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Business Outlook: Australia still in cost cutting mode


23 April 2013:

  • The rapid pumping of cheap money by central banks has helped sharemarkets more than it has economies.  Yet the latter are looking better too – partly as the crazies have been kept away from the steering wheel in the US, partly as the crazies have grabbed the steering wheel in Japan, and partly as China’s leadership is spending on infrastructure (which we think is also crazy, but is probably the best news of all for Australia’s 2013 outlook).  So although global growth won’t sprint, it should now be a force for good (rather than the malign influence it has been for a while).
  • The fast bits of Australia’s economy are throttling back, with resource-related construction soon set to peak.  And although the Feds have slowed their surge towards surplus, their earlier cuts have combined with those of the States to see the public sector add to short term troubles.  At the same time a range of ‘dollar dependent’ sectors, while less sick than they have been, won’t return to health any time soon.  The upshot is that economic growth in 2013 will be dogged by negatives associated with the $A, while 2014 will be dogged by negatives from the passing of the peak in resource-related construction.  That combination will keep overall growth in Australia’s economy to average rates.  Yet ‘average’ is better than it sounds.  We don’t project a major pothole in growth as the mining boom’s impact on construction spending winds back, in part because that well known elixir of youth – low interest rates – has returned.  And we expect interest rates to stay low for a couple of years – long enough, in fact, to ginger up both retail and housing construction, and keep overall growth in the economy on a relatively even keel.
  • It’s hard to see immediate dangers to the inflation outlook.  Demand growth is only strong outside suburban malls, and so the strength of Australia’s economy masks modest retail price pressures.  And not only is wage growth subdued, a recent lift in productivity also cuts inflation risks.  Finally, the $A is riding high, so import prices aren’t going to upset the applecart either.  Not all these positives will last.  Retail may look healthier in the next year or two amid an extended period of low interest rates, and that could restore some of its lost pricing power.  But only some.  Wage gains may gather speed and productivity growth may lose it, also adding to the risks.  And a flat to falling $A will stop providing extra protection to import prices.  That said, it looks like 2014 at least before inflation risks force their way back to centre stage in Australia’s economic debate.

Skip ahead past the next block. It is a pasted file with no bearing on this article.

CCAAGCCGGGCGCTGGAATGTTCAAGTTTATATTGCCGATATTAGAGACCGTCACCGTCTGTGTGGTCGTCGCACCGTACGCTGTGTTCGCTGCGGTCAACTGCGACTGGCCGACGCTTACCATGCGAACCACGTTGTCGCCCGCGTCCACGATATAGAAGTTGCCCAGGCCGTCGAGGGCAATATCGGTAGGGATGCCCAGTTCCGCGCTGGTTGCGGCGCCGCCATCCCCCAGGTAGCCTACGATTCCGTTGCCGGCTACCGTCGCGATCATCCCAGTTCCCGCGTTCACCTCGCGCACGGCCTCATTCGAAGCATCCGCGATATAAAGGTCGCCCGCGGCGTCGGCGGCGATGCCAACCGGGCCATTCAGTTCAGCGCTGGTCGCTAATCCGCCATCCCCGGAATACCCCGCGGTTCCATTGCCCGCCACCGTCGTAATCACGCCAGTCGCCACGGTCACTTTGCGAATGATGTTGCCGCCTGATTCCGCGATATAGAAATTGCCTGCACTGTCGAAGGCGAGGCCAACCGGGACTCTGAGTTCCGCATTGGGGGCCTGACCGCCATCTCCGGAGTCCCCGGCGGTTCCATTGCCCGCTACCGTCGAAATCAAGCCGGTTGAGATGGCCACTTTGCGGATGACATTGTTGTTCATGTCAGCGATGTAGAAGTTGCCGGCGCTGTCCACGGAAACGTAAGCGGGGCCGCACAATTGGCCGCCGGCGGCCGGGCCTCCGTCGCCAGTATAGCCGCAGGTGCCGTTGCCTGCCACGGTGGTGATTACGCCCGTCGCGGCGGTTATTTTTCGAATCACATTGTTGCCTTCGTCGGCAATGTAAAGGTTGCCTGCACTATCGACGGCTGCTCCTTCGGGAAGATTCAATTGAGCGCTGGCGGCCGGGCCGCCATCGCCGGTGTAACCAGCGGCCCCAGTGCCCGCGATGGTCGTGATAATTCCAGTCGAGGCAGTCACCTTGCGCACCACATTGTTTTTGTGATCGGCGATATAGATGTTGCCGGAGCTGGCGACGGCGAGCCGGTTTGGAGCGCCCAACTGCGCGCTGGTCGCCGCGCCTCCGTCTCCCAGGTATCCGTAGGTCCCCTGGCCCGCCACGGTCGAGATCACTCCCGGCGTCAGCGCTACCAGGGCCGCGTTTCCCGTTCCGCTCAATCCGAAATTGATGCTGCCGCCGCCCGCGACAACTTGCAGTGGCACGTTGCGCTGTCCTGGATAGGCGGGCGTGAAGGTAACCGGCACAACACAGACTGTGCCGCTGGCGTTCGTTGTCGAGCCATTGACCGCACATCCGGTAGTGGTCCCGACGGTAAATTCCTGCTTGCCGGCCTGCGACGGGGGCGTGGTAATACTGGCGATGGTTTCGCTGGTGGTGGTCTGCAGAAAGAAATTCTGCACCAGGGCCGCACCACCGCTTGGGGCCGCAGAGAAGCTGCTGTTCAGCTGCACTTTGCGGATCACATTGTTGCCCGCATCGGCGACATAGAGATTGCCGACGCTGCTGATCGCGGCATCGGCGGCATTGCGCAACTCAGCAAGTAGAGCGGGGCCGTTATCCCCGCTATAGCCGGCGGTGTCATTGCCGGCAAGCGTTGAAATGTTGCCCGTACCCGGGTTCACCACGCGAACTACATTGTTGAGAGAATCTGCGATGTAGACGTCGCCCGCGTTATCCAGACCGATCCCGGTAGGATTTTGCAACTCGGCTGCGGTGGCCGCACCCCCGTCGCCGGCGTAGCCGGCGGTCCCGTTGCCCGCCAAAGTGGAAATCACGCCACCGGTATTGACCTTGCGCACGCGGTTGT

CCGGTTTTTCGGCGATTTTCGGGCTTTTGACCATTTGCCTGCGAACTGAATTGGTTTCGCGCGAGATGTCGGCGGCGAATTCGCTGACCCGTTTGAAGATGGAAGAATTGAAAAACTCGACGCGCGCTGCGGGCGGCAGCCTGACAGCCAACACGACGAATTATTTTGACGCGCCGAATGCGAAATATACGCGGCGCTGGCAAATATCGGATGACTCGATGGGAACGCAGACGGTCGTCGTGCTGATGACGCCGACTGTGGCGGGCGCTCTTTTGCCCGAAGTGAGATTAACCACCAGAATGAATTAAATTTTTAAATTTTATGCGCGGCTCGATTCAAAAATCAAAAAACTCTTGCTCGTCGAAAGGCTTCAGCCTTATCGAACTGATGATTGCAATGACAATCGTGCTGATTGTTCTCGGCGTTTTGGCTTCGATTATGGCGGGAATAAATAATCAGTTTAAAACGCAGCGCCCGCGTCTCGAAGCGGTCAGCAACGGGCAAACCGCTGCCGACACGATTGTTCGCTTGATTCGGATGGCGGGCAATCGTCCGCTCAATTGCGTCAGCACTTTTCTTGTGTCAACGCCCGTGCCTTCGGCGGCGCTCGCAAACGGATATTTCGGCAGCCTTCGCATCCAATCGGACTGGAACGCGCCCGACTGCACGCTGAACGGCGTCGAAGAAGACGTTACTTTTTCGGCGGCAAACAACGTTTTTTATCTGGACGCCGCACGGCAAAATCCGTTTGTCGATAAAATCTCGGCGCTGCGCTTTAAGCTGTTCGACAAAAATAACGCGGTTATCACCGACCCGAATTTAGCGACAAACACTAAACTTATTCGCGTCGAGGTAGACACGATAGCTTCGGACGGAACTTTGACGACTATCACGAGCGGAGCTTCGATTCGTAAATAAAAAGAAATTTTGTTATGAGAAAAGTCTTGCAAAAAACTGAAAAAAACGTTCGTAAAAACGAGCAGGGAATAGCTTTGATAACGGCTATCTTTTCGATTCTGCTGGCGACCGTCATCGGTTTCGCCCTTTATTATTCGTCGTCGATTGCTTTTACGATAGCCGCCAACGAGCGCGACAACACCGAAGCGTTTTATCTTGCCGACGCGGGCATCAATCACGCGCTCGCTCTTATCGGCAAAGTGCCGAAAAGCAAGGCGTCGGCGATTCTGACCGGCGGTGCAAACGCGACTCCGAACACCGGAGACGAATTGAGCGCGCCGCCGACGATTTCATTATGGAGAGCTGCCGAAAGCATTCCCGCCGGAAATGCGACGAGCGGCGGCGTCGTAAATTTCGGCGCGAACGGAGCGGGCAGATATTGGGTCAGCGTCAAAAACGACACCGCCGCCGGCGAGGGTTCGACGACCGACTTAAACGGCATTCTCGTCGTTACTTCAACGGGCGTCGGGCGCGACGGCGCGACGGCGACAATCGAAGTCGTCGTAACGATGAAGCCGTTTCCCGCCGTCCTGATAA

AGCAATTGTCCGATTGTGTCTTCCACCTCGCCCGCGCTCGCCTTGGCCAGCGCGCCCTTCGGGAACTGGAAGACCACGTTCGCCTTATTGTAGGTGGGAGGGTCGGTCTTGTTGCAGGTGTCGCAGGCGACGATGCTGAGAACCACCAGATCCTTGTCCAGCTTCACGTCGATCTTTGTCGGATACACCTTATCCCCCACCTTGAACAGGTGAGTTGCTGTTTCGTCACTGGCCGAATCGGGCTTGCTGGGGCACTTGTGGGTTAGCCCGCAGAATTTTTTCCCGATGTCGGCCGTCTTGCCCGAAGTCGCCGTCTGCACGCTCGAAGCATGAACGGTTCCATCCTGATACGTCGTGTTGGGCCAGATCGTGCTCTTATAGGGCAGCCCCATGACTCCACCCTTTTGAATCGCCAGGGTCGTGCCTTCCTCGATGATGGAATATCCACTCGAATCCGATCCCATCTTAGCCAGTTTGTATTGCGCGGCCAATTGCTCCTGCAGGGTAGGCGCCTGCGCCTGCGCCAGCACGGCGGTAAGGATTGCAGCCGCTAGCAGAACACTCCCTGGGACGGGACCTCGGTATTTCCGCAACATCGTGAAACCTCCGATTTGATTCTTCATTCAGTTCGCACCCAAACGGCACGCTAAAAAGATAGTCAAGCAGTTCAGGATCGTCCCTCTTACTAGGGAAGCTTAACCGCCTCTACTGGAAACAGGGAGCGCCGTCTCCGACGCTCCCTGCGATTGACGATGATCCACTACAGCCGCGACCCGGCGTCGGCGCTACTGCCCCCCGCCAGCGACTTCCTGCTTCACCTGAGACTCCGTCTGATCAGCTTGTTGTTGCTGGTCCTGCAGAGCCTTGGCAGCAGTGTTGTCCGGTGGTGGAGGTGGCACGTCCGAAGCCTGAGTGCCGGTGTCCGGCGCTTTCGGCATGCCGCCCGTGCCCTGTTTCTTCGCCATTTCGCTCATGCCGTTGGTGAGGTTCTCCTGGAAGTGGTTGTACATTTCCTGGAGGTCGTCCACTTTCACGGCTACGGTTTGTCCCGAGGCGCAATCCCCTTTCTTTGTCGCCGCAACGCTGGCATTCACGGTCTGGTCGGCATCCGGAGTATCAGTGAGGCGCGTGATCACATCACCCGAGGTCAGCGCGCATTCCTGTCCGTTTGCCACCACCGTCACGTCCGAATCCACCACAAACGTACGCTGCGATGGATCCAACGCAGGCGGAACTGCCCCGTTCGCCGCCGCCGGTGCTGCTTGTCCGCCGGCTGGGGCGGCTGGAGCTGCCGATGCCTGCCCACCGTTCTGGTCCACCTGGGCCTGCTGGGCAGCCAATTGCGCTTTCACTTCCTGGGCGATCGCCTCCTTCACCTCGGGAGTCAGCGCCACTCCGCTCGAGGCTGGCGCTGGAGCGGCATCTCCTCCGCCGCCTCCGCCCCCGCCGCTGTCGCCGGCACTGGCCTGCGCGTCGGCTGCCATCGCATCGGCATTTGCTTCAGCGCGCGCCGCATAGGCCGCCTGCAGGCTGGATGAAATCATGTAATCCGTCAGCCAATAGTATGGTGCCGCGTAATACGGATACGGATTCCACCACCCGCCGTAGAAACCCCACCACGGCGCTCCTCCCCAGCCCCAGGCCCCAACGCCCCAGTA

• Money is pouring out of global printing presses, juicing up sharemarkets and housing prices.  That raises risks for later, but unemployment is too high and Eurozone risks too worrying to stop, so global interest rates will stay low well into 2014-15.  We project much the same for Australian rates – they’ll stay lower for longer too.  In part that is as (1) the Reserve Bank is becoming less worried by inflation risks, but it is also as (2) the RBA has to keep rates low to help fill the growth pothole left by mega mining projects, and as (3) the $A looks set to strut its strength for longer.